Brain imaging technologies are crucial for understanding the relationships between specific areas of the brain and their function, helping to locate the areas of the brain that are affected by diseases or neurological disorders and build new strategies to treat them.
Our research activities
Functional Ultrasound imaging
Functional imaging that can see the brain in action is a tool of choice for biomedical research.
Since 2 years, our multidisciplinary team is developing an innovative imaging approach based on ultrasounds to record brain activity at unprecedented resolution (capable of accuracies within 100 microns that is the diameter of a hair) and in real-time. Our success is the result of combining high frequency (20 MHz) and high frame rate imaging (10.000 images par second) allowing us to follow hemodynamics in microvessels and in the entire depth of the brain which is not available to others imaging modalities.
The benefits of functional ultrasound (fUS) imaging include excellent safety record (ultrasounds are routinely used in hospitals), portability and affordable price compared with classic functional imaging modalities such as MRI or PET.
We have also demonstrated the efficiency of functional ultrasound imaging in the understanding of different diseases such as stroke, migraine, epilepsy in preclinical models.
On the strength of these results, we started a clinical trial entitled « ULtrasound imaging or surgical treatment of cortical dYSplasia » (acronym ULYS) including 20 patients who will benefit of this technology for treatment of epilepsy. By using brain ultrasound imaging, the neurosurgeon can track in real-time the efficient removal of pathological tissues and minimize the resection of healthy brain tissues to enhance outcome effectiveness.
Voltage Sensitive Dye imaging
Since almost a century electrical activities of hearth and brain have been visualized by electrocardiography (ECG) or electroencephalogry (EEG). Since three decades, these electrical activities of hearth and brain could also be visualized by fluorescent dyes. The general idea is to change the electrical signal of a cell into an optical signal. For that purpose fluorescent molecules are introduced in the plasma membrane of cells. These fluorescent dyes are lipophilic and localized in the lipidic bilayers of the plasma membrane of the cells. The fluorescent properties of the dyes will be modified with the changes of membrane voltage. These fluorescent dyes sensitive to potential are known under the name of “Voltage Sensitive Dyes” or VSDs. The goal of the present proposal is to develop new VSDs and to use them for visualization of hearth and brain electrical activities in several animal models including non-human primates. The final goal is to develop new non-toxic VSDs which could be use in humans. The first application would be done in the neurosurgery of epileptic foyer with the aim to precisely localize the pathological tissue.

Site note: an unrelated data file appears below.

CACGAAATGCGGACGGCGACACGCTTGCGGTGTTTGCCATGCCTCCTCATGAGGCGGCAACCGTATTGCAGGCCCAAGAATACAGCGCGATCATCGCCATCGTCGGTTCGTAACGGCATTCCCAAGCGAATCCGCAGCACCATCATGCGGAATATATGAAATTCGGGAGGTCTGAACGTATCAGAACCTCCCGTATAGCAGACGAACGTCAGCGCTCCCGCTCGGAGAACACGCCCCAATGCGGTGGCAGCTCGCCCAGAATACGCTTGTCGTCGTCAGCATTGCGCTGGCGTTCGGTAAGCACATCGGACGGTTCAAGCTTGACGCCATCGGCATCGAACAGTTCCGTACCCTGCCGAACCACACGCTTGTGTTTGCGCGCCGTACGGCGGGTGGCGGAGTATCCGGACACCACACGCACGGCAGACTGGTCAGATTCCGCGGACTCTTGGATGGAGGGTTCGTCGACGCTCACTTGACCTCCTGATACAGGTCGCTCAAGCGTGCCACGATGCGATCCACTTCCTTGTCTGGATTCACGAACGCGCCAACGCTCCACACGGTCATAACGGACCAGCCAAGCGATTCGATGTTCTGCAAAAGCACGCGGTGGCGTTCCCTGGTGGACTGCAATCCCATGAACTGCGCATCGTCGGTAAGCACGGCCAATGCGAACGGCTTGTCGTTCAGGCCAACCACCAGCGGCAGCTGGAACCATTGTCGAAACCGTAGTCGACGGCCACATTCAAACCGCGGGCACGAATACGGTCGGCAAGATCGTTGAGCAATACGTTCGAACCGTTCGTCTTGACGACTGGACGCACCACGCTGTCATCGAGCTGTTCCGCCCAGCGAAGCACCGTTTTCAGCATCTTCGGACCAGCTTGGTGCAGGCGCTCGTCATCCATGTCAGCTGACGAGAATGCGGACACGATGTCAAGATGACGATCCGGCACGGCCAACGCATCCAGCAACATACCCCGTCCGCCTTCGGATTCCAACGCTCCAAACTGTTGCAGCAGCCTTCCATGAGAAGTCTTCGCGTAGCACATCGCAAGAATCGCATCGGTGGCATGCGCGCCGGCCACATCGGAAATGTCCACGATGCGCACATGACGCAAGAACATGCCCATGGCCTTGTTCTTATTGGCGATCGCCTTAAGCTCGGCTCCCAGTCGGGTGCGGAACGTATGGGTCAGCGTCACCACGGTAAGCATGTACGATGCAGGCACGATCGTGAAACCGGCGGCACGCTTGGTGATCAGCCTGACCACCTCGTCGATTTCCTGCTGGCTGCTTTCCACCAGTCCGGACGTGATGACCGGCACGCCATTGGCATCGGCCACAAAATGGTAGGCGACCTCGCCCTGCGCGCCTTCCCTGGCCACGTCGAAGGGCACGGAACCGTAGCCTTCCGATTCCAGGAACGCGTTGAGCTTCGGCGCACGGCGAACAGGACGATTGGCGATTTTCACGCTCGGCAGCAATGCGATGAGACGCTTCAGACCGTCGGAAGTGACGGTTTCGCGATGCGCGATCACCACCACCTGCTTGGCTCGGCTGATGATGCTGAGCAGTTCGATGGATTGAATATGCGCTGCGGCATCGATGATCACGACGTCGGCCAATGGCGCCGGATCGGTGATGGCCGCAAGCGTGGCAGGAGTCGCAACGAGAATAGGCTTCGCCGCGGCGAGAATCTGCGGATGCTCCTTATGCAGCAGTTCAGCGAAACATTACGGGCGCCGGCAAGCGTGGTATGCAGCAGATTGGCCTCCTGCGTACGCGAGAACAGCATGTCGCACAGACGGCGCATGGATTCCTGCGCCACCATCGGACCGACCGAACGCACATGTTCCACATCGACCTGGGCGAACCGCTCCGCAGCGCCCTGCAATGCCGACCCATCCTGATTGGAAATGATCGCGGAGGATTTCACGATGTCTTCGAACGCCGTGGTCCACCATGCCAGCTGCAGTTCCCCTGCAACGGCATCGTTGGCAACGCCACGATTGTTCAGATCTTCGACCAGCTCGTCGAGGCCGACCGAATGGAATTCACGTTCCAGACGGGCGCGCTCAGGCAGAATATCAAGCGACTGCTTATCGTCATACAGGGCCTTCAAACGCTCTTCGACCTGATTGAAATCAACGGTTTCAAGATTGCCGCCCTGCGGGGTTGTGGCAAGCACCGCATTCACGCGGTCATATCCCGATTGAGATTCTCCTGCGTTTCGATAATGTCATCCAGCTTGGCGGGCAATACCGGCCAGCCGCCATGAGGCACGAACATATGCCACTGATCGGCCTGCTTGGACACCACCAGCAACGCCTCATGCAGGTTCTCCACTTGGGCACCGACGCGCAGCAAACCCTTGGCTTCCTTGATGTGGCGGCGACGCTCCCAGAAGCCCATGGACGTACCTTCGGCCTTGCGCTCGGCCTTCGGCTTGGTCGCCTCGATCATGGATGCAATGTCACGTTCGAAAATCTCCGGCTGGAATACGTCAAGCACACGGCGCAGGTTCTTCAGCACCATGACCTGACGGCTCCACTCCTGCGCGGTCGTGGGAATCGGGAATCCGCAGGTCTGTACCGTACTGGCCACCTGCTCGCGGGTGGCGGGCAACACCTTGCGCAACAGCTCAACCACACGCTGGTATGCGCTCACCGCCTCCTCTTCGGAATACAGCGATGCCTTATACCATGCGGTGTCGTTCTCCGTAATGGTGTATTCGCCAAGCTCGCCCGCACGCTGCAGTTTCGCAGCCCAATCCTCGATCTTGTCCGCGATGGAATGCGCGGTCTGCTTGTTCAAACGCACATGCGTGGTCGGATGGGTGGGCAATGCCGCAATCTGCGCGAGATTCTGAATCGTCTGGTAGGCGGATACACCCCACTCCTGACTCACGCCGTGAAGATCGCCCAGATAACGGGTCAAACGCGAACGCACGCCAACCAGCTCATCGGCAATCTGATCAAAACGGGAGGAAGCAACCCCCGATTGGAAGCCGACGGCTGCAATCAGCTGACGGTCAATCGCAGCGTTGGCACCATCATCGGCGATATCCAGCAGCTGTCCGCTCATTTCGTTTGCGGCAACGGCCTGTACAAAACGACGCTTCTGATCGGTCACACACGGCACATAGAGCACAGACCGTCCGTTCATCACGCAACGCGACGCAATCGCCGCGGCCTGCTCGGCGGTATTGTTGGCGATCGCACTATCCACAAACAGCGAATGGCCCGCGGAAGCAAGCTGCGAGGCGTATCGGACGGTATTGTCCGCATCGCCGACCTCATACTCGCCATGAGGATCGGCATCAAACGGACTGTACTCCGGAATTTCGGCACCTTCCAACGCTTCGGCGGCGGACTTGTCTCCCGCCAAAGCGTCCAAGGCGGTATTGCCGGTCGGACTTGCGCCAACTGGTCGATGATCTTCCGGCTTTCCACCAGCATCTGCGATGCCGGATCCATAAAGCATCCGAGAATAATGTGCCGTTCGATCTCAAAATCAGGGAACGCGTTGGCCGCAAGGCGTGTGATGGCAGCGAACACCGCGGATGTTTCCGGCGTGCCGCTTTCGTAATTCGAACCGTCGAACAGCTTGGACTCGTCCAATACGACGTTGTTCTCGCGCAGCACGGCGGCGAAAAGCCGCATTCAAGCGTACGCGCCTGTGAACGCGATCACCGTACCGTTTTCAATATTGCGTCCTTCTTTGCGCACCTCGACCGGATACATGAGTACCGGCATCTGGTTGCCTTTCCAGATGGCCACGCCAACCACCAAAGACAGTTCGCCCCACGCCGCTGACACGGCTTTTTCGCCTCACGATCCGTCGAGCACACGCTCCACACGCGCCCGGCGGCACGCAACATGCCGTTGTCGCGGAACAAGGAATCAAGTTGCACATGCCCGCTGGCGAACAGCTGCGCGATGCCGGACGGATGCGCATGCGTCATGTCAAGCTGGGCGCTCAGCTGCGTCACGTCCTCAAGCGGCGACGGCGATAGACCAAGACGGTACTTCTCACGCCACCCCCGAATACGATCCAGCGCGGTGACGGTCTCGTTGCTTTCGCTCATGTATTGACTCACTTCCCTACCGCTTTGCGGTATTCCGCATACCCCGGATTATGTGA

What are the main challenges in neuroimaging we are working on?
- To offer a better spatiotemporal resolution at reduced cost;
- To combine neuro-imaging and behavior;
- To unify multimodal approaches (electrophysiology, optical, acoustic,...);
- To simplify end user interfaces;
- To develop specific analysis tools;
- To widespread novel technologies to the neuroscience community.
As long as our brain is a mystery, the universe, the reflection of the structure of the brain will also be a mystery.
Santiago Ramón y Cajal